That the Baltimore City Mayor and Council would outright grant the White developers for the infamous Harbor Point development project a total of $107 million, while historic Sojourner Douglas College is forced into insolvency smack at invidious and obvious racism. Indeed, this is racial politics and subjugation at its very lowest, evidencing absolutely no good, positive and redeeming values.
However, our Black business and educational institutions will someday be completely vindicated and free, for somewhere I read that "the earth is the Lord's and the fullness thereof." Thus, as our great civil rights leader, Dr. Martin Luther King Jr., once remarked: " We shall overcome, we shall overcome because while the arch of the moral universe is long, but it bends toward justice. We shall overcome because Carlye is right, no lie can live forever. We shall overcome William Cullen Bryant is right, truth crushed to earth will rise again. We shall overcome because James Russell Lowell is right, truth forever on the scalpel, wrong forever on the throne, yet that scalpel sways the future. And so with this faith, we will be able to hue out of a mountain of despair, a stone of hope, with this faith, we will be able to transform the jangling discords of our Nation into a beautiful symphony of brotherhood. Yes, we will be able to speed up the day, when all of God's children, Black men and White men, Jews and Gentiles, Protestants and Catholics, all over this nation will be able to join hands and sing in the words of the old Negro spiritual, free at last, free at last, thank God almighty, we are free at last."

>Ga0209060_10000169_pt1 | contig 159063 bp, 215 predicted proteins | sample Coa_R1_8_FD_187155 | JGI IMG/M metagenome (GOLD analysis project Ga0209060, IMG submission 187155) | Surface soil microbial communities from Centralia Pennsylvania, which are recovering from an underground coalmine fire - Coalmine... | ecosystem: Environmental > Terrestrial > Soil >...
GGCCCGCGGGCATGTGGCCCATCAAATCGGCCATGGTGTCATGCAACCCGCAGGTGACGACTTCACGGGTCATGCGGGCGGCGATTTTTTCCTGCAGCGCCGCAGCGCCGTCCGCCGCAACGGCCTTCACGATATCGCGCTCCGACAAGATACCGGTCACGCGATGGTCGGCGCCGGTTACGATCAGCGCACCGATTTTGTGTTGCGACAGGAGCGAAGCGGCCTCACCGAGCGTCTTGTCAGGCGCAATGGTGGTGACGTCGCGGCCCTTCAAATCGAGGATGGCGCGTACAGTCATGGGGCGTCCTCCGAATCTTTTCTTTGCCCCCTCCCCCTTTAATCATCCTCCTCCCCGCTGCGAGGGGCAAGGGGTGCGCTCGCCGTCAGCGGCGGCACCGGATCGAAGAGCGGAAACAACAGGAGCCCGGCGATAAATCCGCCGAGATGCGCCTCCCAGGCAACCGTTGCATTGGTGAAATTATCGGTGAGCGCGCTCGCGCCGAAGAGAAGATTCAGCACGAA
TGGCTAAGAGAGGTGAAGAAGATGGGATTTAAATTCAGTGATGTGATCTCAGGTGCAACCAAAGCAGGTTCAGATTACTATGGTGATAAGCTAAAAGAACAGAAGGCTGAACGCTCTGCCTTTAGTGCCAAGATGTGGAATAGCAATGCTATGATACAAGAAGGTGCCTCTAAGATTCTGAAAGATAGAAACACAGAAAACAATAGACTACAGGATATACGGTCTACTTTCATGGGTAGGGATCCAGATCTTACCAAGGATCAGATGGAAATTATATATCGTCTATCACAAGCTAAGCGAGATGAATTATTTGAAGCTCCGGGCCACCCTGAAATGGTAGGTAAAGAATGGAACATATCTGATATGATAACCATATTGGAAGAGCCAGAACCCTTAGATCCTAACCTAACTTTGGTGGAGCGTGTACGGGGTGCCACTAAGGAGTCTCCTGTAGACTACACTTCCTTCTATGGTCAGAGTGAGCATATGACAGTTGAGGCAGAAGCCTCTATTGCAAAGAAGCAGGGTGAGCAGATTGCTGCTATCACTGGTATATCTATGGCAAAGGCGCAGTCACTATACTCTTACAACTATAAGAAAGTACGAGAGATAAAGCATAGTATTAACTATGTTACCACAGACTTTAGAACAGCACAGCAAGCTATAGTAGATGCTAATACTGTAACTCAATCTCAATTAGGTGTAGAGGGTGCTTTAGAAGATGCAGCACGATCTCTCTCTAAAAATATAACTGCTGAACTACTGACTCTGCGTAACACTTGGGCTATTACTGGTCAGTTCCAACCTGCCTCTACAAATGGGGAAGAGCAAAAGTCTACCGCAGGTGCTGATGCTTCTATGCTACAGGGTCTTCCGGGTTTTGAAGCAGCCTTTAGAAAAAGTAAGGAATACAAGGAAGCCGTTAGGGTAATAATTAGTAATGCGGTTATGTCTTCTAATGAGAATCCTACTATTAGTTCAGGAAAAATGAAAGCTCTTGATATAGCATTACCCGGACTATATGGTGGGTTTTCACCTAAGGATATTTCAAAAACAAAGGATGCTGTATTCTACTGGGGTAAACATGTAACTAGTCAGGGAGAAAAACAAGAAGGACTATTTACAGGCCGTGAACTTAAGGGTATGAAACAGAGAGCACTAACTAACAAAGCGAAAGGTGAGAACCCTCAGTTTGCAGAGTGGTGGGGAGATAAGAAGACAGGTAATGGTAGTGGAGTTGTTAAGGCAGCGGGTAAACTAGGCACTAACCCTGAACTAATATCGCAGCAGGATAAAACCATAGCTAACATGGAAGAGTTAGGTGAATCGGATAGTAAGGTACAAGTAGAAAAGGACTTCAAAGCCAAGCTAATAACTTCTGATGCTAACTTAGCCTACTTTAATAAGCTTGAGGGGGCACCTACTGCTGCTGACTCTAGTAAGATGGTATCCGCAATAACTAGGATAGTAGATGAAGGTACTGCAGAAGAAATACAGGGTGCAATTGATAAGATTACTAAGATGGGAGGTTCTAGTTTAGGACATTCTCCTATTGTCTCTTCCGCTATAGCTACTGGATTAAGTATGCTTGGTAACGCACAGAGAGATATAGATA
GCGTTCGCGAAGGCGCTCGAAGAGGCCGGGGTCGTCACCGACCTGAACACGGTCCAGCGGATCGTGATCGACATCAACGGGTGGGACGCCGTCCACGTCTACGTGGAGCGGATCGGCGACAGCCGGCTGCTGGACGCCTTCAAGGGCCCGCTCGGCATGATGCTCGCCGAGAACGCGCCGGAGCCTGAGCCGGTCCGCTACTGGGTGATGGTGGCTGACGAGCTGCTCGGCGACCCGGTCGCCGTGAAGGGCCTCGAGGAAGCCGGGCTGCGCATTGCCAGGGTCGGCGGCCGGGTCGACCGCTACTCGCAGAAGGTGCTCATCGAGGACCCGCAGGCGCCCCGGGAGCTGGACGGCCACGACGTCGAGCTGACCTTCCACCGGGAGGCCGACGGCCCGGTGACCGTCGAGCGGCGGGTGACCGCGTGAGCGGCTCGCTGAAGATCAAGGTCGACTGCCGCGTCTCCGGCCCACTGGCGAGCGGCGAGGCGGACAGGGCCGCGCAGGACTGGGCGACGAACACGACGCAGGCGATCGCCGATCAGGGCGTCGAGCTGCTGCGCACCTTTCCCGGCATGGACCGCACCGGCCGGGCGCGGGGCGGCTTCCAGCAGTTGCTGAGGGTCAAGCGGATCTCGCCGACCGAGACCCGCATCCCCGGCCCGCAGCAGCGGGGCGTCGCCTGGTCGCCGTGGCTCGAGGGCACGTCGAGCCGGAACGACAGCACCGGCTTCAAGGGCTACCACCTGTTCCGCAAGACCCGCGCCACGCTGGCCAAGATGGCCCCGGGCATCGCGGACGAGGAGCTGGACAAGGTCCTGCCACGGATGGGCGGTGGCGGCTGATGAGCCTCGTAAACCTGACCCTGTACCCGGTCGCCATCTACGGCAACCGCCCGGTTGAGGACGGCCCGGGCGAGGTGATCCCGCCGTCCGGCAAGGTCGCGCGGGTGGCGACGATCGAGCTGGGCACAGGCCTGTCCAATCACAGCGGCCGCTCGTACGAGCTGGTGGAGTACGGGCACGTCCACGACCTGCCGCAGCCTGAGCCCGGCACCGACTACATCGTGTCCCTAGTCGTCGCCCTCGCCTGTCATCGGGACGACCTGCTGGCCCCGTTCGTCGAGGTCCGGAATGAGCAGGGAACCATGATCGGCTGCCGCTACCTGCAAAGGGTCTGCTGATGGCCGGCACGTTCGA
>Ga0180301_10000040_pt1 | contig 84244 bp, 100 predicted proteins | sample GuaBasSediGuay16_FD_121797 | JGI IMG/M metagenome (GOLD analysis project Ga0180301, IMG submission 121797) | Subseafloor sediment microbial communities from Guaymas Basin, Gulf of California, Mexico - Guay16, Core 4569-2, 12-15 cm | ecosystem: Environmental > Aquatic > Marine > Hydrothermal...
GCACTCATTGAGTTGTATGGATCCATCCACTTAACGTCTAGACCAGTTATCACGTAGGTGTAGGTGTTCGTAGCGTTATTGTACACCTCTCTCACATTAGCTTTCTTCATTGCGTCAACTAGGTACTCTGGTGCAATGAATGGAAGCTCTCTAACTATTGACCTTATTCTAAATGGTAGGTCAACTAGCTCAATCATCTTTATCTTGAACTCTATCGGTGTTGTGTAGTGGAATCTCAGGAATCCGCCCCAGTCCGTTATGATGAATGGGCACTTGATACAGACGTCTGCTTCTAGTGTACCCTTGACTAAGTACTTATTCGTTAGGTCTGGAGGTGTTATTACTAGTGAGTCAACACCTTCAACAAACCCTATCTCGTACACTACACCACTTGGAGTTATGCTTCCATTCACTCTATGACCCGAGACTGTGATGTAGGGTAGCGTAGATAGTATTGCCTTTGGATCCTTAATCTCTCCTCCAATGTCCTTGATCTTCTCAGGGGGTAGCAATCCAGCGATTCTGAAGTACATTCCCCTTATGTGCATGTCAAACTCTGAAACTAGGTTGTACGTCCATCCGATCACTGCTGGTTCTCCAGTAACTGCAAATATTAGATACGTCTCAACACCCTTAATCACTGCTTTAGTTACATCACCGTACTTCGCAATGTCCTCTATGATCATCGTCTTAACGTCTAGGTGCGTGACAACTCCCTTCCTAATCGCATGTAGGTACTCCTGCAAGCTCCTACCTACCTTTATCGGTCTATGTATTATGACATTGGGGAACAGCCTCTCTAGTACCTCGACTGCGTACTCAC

Arnold M. Jolivet
The writer is Co-convener of the Interfaith and Business Alliance for the Preservation and Enhancement of Historic Sojourner-Douglass College.